Many conservation and restoration efforts in developed countries are increasingly based on the premise of recognising and stimulating more ‘multi-functionality’ in agricultural landscapes. Public policy making is often a pragmatic process that involves efforts to negotiate trade-offs between the potentially conflicting demands of various stakeholders. Conservationists’ efforts to influence policy making, can therefore benefit from any tool that will help them to identify other socio-economic functions or values that coincide with good ecological conservation options. Various types of socio-economic objectives have in recent years been mapped across landscapes and so there are now important opportunities to explore the spatial heterogeneity of these diverse functions across the wider landscape in search of potential spatial synergies, i.e. ‘multiple win locations’ or multifunctional ‘hotspots’.
This paper explores the potential occurrence of such synergies within the agricultural landscape of northeast Scotland and evaluates an existing woodland planting policy using and combining three different policy objectives. Our results show that there are indeed broad areas of the studied landscape where multiple objectives (biodiversity, visual amenity and on-site recreation potential) could be achieved simultaneously (hotspots), and that the case study which we evaluate (the Farm Woodland Premium Scheme) could be much better spatially targeted with regards to each individual objective as well as with regards to these hotspots of multifunctionality.
This is a preview of subscription content, access via your institution.
Buy single article
Instant access to the full article PDF.
Price excludes VAT (USA)
Tax calculation will be finalised during checkout.
This scheme has recently been replaced by the Scottish Forestry Grants Scheme: Farmland Premium (SFGS/FP), which is similar with regards to the topic of this paper.
Apan AA, Raine SR, Le Brocque A, Cockfield G (2004) Spatial prioritization of revegetation sites for dryland salinity management: an analytical framework using GIS. J Environ Plan Manage 47(6):811–825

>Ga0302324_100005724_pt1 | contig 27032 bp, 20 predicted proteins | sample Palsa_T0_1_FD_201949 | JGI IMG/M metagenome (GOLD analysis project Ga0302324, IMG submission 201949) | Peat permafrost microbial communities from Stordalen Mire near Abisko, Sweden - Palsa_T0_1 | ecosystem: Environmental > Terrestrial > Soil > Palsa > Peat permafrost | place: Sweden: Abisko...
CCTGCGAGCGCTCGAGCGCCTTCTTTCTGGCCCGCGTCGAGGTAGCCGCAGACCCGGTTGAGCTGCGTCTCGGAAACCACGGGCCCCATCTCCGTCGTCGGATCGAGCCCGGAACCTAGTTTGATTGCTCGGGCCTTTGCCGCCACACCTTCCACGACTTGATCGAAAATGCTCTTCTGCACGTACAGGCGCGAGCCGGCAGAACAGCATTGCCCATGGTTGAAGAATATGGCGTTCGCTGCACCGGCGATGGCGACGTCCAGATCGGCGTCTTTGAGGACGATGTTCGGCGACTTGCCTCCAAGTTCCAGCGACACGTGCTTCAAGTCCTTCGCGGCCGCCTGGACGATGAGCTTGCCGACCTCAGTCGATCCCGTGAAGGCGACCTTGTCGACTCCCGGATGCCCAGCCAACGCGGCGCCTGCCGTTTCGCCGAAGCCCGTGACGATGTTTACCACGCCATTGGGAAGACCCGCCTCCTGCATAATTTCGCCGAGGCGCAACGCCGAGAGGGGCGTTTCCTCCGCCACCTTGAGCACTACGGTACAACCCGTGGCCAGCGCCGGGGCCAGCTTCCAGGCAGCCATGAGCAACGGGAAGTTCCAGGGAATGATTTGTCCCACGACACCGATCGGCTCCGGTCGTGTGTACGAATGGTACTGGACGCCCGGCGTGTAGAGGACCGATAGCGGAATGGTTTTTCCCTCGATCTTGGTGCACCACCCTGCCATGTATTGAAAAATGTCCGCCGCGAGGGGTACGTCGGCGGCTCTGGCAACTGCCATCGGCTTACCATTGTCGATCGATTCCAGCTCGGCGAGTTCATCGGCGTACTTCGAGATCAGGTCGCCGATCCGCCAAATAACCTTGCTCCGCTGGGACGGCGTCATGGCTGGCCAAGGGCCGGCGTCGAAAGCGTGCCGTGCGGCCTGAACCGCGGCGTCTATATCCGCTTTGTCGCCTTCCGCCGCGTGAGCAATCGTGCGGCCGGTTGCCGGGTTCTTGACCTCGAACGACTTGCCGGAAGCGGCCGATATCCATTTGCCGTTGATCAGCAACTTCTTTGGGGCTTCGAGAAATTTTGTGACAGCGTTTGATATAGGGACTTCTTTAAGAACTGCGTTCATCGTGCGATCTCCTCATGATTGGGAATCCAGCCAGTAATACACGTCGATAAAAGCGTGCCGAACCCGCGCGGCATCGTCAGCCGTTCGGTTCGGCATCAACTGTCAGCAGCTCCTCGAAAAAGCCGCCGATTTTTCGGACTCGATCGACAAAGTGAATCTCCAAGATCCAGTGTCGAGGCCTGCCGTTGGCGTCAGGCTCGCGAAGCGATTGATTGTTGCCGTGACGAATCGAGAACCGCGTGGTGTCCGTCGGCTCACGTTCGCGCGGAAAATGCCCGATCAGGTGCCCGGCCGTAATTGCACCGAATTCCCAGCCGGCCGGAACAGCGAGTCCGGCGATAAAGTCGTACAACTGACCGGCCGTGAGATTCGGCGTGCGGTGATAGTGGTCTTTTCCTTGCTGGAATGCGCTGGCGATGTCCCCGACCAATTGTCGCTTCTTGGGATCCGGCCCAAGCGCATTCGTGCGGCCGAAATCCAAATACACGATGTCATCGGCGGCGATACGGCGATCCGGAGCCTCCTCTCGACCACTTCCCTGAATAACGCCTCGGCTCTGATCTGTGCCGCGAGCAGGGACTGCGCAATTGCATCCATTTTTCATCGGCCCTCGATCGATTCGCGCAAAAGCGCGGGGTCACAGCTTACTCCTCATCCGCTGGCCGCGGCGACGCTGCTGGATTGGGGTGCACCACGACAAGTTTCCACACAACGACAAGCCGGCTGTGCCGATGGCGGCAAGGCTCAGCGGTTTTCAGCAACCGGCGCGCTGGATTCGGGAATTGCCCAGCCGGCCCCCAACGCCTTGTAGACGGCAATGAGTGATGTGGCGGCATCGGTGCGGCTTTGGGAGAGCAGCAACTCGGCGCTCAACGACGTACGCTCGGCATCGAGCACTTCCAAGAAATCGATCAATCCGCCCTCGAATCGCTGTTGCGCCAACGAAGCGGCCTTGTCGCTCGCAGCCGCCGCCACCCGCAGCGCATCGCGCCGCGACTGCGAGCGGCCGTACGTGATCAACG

Bailey N, Lee JT, Thompson S (2006) Maximising the natural capital benefits of habitat creation: spatially targeting native woodland using GIS. Landsc Urban Plan 75:227–243
Benton TG, Vickery JA, Wilson JD (2003) Farmland biodiversity: is habitat heterogeneity the key? Trends ecol evol 18:182–188
Brainard J, Lovett A, Bateman I (1999) Integrating geographical information systems into travel cost analysis and benefit transfer. Int J Geogr Inf Sci 13(3):227–246
Brainard J, Bateman I, Lovett A (2001) Modelling demand for recreation in English woodlands. Forestry 74:423–438
Buttoud G (2000) How can policy take into consideration the ‘full value’ of forests? Land Use Policy 17:169–175
Church RL, Stroms DM, Davis FW (1996) Reserves selection as a maximal covering location problem. Biol Conserv 76:105–112
Costanza R, d’Arge R, de Groot R, Farber S, Grasso M, Hannon B, Limburg K, Naeem S, O’Neil R, Paruelo J, Raskin RG, Sutton P, van den Belt M (1998) The value of the world’s ecosystem services and natural capital. Ecol Econ 25(1):3–15
De Groot RS, Wilson MA, Bouman RMJ (2002) A typology for the classification, description and valuation of ecosystem functions, goods and services. Ecol Econ 41:393–408
Ferrier S (2002) Mapping spatial pattern in biodiversity for regional conservation planning: where to go from here? Syst Biol 51:331–363
Frede HG, Bach M (conference organisers) (2005) Multifunctionality of landscapes; analysis, evaluation and decision support. International conference held 18–19 May 2005 at Justus Liebig University, Giessen, Germany